Right Questions, Wrong Answers
As a boy Lt. Elmo Zumwalt III (Keith Carradine - A Winner Never Quits) faced many health issues but conquered them all, making his father, Admiral Elmo Zumwalt (Karl Malden - Beyond the Poseidon Adventure), immensely proud of him, especially when he joined the Navy. It leads to both father and son being involved in the Vietnam War with Lt. Elmo Zumwalt III placed on a Swift boat which comes under his father's over all command. When the subject of using Agent Orange to help clear the Vietnam jungle comes up Zumwalt senior is assured that there would be no human side effects and gives the orders to use it. But 15 years after the end of the war Elmo Zumwalt III is one of many men who came in to contact with Agent Orange whilst fighting in the jungle who have since been diagnosed with cancer. It leads to his father having to face the fact that it was likely his order to use Agent Orange which ended up causing his son's cancer.
For those who come to "My Father, My Son" with no knowledge of the true story which it is based upon you might be excused for wondering where the movie is going during the build up. Whilst it establishes that as a child Elmo Zumwalt III had health issues what we get is some drama during the Vietnam War where having being made a commander he is tough on the men under his command and in some cases is loathed. Don't get me wrong as the Vietnam War side of the movie is effective, and at times tense, but you begin to wonder whether if "My Father, My Son" is just another movie about the Vietnam War. The only thing which suggests differently is the action is often broken up by a close up of Lt. Elmo Zumwalt III's face as he looks at photos which seem to be a lead in to these memories of war.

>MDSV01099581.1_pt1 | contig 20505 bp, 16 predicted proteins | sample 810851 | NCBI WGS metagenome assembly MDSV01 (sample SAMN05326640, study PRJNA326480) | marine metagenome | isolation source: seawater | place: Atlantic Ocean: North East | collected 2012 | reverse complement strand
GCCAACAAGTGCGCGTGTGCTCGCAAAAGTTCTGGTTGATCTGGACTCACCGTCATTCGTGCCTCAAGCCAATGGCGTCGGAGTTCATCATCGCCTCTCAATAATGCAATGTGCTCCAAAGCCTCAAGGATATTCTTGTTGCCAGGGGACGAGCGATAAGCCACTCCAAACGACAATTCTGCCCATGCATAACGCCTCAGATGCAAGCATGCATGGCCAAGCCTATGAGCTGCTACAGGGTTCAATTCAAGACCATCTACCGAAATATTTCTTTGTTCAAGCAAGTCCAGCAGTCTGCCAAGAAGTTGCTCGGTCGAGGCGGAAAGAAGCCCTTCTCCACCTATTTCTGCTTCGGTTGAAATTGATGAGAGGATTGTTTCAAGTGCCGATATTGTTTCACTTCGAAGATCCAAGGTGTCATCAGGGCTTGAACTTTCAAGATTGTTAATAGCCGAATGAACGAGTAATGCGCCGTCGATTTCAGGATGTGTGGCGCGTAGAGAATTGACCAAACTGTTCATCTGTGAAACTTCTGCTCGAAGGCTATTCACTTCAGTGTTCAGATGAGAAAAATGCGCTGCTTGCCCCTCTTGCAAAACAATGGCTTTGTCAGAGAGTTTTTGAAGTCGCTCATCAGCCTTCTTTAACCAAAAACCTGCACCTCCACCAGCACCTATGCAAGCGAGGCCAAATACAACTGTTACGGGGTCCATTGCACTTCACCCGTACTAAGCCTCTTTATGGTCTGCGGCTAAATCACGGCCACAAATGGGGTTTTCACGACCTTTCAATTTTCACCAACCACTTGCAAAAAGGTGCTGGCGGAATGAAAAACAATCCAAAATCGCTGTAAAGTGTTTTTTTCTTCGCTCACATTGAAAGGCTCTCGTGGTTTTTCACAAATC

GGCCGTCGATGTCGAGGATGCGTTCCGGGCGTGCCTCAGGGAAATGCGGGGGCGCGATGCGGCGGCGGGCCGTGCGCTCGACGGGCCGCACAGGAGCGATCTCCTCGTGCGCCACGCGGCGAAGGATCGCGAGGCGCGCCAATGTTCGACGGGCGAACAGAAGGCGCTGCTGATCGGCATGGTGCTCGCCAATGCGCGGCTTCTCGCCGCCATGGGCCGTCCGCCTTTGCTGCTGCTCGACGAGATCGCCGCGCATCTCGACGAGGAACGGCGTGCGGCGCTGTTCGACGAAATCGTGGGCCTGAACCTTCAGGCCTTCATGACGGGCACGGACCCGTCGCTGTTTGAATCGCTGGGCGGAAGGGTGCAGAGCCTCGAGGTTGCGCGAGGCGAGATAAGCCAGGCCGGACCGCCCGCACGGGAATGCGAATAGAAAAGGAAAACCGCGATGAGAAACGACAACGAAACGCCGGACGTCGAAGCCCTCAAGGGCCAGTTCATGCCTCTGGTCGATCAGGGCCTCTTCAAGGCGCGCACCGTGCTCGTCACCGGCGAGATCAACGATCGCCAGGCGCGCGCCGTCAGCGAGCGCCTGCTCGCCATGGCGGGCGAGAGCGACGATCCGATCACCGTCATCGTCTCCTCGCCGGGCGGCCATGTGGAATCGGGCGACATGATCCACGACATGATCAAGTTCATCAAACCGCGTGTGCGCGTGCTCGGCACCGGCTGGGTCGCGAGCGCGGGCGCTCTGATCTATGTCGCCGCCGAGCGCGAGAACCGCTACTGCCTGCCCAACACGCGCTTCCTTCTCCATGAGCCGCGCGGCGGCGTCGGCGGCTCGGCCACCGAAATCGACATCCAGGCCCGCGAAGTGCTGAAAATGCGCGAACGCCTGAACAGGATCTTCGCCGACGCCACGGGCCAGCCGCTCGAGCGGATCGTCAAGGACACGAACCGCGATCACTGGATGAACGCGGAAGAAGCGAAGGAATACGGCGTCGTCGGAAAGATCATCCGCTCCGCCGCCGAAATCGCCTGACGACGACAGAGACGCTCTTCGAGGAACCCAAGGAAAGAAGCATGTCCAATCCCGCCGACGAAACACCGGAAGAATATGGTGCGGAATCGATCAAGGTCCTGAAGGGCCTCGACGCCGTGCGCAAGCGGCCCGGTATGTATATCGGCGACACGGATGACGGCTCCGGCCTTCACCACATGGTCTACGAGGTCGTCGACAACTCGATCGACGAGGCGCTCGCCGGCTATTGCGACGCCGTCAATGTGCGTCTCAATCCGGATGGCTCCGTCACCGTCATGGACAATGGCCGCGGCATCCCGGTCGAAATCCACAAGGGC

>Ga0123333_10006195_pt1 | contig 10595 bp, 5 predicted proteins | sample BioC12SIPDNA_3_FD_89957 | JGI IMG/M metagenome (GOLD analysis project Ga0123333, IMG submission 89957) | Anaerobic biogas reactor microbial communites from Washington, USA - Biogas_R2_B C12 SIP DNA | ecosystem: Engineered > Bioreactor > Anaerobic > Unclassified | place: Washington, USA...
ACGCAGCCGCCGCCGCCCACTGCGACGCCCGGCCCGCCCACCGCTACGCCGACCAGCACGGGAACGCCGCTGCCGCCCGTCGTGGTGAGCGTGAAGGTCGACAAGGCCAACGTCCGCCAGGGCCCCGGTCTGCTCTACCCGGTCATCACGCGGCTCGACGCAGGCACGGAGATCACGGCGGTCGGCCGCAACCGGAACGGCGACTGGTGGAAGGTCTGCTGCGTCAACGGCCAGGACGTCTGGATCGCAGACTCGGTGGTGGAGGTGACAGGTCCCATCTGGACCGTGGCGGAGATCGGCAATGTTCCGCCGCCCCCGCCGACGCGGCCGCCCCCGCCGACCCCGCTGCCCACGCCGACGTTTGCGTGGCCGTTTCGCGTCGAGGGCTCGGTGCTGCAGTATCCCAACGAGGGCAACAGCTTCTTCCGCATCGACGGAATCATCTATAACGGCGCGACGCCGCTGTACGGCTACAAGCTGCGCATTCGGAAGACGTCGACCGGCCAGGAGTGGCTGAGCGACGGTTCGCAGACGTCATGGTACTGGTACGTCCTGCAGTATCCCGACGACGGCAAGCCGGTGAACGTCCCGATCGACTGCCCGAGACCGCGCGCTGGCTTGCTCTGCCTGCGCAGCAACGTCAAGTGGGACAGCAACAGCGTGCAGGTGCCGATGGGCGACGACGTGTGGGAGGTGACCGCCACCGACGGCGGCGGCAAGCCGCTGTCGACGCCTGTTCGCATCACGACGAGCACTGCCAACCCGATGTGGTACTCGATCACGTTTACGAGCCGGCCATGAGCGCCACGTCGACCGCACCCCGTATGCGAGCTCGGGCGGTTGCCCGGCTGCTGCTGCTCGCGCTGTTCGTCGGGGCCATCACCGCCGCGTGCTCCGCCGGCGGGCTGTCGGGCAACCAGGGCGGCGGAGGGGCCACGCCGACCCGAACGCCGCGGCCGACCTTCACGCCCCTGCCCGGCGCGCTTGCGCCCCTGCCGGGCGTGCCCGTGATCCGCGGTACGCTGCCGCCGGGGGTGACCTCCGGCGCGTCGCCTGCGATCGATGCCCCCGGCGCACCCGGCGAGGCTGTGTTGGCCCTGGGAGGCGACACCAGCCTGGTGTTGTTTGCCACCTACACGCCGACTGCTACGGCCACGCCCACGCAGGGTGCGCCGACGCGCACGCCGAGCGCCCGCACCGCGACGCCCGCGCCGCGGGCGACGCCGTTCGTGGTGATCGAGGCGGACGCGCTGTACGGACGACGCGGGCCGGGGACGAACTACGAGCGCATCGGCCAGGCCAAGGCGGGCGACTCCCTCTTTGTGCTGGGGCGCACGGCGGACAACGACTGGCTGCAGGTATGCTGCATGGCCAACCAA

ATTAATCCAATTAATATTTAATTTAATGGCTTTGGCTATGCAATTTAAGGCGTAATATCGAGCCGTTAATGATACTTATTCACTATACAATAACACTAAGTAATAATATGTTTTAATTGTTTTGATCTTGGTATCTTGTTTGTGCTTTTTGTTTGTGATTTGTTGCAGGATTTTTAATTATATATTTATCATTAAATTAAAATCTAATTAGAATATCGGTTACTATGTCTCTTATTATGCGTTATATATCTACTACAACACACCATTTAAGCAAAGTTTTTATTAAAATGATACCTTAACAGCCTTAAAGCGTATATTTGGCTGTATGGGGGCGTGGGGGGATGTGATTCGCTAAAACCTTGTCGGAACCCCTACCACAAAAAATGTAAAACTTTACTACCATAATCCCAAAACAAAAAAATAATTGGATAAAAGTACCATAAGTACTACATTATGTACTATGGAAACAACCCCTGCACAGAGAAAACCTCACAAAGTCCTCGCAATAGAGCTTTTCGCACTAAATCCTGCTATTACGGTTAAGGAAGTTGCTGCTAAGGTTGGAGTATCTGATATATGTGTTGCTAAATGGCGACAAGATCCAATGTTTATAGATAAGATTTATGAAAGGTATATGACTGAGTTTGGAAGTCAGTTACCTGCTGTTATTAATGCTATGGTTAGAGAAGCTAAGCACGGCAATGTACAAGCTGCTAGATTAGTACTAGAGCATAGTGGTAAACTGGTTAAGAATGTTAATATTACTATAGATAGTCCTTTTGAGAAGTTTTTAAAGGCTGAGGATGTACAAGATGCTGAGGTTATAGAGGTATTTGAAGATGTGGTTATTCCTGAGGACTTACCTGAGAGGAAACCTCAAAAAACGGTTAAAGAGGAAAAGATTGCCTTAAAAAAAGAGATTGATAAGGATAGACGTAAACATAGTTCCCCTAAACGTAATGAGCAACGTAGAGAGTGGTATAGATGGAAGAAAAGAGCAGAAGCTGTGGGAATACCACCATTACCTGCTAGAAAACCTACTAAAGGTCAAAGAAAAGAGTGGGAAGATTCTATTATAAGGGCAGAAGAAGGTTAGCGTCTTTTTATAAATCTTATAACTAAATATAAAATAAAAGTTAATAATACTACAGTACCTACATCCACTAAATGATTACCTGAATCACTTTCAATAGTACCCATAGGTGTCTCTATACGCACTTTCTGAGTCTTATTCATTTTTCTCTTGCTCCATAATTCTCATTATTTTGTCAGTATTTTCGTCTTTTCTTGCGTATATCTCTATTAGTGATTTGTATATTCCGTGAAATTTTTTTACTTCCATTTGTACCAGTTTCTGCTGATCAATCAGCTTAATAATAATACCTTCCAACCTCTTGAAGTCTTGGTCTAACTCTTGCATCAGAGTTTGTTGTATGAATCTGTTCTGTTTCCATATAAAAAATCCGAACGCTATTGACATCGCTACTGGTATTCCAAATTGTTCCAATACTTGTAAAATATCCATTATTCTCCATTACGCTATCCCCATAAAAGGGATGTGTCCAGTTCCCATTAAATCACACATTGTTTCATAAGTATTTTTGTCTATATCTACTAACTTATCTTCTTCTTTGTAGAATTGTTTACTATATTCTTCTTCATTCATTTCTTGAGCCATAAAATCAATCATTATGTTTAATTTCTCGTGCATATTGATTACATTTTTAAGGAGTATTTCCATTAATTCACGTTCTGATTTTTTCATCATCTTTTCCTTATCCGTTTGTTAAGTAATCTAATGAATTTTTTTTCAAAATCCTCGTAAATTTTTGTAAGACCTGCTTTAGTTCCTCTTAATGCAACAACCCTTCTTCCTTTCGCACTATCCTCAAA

But then after plenty of drama surrounding the Vietnam War as well as Elmo's relationship with Kathy, who is an anti-Vietnam War protestor, the real story emerges, that of 15 years later and the discovery that Elmo has cancer and his father having to deal with the fact that his orders to use Agent Orange might have caused it. I won't go into the details as to what happens during these scenes as for me this is the heart of "My Father, My Son" as we see how this affects relationships from people feeling they are to blame to becoming closer and so on but it is powerful stuff, in fact riveting as we see other suspected knock on side effects of exposure to Agent Orange.
Now whilst veteran actor Karl Malden delivers a solid and frequently touching performance as Elmo snr, "My Father, My Son" belongs to Keith Carradine who is solid in every stage; be it as the tough commander in the Navy, the loyal son who respects his father right through to the man dealing with knowing he is going to die sooner rather than later. And I tell you what, those scenes which are close ups of Carradine's face, focusing in on one eye, are so stunning that through the glint in his eye, to the slight tearing it up it speaks volumes. Some of that credit also must go to director Jeff Bleckner who gets the emotion spot on during these scenes and cleverly uses the photos to not just move the story along but to subtly explain his progressing illness.
What this all boils down to is that "My Father, My Son" is an extremely powerful movie and one which benefits from a well chosen cast, especially Keith Carradine who for me delivers one of his best performances.